Business and Management
Submitted By thirboy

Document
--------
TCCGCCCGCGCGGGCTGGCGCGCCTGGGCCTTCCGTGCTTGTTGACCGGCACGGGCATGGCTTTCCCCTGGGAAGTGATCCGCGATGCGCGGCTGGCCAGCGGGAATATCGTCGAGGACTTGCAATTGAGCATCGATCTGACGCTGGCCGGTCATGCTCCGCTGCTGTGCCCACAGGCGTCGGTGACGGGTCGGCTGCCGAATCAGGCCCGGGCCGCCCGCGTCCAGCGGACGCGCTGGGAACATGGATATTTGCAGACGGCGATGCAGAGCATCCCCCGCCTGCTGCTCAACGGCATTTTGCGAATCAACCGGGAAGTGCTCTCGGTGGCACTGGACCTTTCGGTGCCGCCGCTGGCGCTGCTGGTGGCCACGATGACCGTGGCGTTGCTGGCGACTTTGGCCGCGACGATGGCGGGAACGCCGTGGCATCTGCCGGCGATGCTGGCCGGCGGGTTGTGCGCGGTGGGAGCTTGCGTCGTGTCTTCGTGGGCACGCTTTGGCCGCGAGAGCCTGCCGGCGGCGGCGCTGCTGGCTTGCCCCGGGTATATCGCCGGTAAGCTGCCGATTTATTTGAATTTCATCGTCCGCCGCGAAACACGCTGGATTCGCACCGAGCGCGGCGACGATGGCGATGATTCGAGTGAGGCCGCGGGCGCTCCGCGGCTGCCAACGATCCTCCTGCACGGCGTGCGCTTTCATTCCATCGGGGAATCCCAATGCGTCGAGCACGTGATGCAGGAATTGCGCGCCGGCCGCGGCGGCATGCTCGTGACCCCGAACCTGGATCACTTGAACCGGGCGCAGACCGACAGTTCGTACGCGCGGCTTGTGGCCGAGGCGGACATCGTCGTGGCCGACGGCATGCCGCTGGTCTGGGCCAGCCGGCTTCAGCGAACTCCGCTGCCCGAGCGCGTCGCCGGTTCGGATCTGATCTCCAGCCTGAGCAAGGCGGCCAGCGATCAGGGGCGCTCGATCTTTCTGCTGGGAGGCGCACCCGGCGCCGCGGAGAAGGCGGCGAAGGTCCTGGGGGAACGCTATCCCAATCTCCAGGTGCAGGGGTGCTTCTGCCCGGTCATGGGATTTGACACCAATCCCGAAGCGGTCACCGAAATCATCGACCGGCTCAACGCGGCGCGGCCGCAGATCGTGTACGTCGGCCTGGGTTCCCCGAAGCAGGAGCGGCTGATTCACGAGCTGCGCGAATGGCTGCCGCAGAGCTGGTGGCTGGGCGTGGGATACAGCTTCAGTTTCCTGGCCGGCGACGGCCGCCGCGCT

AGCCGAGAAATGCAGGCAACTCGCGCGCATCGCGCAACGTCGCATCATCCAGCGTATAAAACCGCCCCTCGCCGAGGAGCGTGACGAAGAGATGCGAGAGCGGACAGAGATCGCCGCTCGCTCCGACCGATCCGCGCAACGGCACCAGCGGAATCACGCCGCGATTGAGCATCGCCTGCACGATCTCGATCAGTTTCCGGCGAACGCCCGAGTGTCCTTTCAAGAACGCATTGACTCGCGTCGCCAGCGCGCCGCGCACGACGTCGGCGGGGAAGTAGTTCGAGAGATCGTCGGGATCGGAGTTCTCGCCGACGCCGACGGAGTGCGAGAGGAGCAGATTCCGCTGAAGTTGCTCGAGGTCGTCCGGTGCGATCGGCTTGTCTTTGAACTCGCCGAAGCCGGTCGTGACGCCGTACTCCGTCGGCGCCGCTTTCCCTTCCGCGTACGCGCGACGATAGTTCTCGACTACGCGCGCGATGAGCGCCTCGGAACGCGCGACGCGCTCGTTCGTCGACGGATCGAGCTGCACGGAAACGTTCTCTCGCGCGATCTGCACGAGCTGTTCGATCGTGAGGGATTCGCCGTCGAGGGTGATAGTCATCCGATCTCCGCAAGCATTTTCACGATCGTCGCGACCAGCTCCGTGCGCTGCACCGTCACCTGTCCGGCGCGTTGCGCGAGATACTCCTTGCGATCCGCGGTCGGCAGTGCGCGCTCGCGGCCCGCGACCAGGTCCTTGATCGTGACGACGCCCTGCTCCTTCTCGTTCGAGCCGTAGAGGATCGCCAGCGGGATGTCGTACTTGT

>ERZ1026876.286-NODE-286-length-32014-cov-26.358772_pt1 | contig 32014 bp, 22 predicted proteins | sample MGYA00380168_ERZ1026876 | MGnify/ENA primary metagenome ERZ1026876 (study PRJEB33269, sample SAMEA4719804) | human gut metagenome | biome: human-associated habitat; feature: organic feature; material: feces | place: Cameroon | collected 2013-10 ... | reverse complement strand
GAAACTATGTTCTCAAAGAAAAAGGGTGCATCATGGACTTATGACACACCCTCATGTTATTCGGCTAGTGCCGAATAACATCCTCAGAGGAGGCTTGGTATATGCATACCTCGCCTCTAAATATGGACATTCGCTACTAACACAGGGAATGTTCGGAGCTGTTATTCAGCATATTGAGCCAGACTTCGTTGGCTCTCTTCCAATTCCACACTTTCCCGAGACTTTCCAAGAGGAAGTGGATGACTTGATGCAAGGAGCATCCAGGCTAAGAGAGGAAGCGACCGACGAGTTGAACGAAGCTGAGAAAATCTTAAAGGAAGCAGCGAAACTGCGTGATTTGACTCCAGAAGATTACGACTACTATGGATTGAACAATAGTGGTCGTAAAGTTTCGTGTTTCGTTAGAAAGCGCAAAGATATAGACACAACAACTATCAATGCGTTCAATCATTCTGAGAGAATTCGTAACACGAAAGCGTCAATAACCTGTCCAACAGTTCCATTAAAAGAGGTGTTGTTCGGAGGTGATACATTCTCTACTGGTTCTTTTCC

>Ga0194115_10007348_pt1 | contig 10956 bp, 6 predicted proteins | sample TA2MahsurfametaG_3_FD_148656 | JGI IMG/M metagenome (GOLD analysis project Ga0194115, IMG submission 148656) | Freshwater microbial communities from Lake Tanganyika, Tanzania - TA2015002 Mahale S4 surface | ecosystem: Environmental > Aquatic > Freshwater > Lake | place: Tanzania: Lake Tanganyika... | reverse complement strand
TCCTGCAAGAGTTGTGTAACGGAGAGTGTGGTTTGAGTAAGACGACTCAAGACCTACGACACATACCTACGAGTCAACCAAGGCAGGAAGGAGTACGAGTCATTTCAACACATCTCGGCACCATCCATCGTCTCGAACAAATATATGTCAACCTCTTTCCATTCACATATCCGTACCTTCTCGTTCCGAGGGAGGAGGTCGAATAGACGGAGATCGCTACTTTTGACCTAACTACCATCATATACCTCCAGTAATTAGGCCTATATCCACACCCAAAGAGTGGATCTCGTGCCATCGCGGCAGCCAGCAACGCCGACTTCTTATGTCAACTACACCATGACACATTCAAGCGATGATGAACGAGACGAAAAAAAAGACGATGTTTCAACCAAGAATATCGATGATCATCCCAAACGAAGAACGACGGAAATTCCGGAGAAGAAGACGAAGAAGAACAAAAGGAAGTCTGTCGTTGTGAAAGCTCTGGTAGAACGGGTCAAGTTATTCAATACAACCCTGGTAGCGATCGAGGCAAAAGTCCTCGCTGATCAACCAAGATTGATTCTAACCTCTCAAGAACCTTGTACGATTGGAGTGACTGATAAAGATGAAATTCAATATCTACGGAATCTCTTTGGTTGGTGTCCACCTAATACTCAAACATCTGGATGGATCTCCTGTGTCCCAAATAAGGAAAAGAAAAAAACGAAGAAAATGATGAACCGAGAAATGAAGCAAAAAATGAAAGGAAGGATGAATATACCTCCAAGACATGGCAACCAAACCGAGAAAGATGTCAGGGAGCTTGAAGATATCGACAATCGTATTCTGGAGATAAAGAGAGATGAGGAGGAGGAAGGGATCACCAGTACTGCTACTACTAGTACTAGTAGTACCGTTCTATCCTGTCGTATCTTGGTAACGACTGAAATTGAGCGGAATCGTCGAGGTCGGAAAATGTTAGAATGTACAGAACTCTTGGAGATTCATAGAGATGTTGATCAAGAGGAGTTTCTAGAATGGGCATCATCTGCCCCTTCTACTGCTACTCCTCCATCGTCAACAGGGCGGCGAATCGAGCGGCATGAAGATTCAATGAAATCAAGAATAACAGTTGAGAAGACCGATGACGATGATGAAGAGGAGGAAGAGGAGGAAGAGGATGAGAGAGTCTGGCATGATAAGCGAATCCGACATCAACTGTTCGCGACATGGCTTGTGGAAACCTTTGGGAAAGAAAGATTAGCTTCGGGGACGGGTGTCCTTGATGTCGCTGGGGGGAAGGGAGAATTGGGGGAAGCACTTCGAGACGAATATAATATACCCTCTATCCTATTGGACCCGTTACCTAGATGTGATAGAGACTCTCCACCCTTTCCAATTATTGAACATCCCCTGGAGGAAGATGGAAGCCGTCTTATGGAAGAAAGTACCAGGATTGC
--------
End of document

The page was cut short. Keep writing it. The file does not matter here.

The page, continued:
Problem #1 Part a. There are two decision rights allocations that are affecting this tragedy of the commons. The first is that students’ parking permits allow them access to any parking spot at any time of day, regardless of the level of congestion. One student’s use of a parking space confers an obvious private benefit, while it also imposes a social cost on the other students in the form of one less parking space available. Second, professors have the right to schedule their classes when they see fit. When a professor schedules her class, she is likely considering how its timing affects her schedule, and weighing the benefits of holding class in the late morning or early afternoon. What she is unlikely to consider is the cost she is imposing on students outside her class in the form of increased demand for parking at that time, and a corresponding lack of available parking spaces. The tragedy will almost certainly manifest itself in the form of high parking congestion during the late morning and early afternoon. (Ironically, outside these times the parking lot may actually be underutilized.) Many students will hold parking permits, but the permits will do them little good when there are so many other students taking up the available spaces. Some students may resort to arriving at campus well before their classes start in an effort to beat the rush, which would impose a potentially significant opportunity cost on their time and intensify the commons tragedy. The commons tragedy could be alleviated through several potential mechanisms. Raising the price of parking permits would reduce the number of permits sold, resulting in fewer “owners” of the common resource. Students would have a strong financial incentive to buy a permit as a group and carpool to campus. A variation on this would be to sell specific permits for different parking…...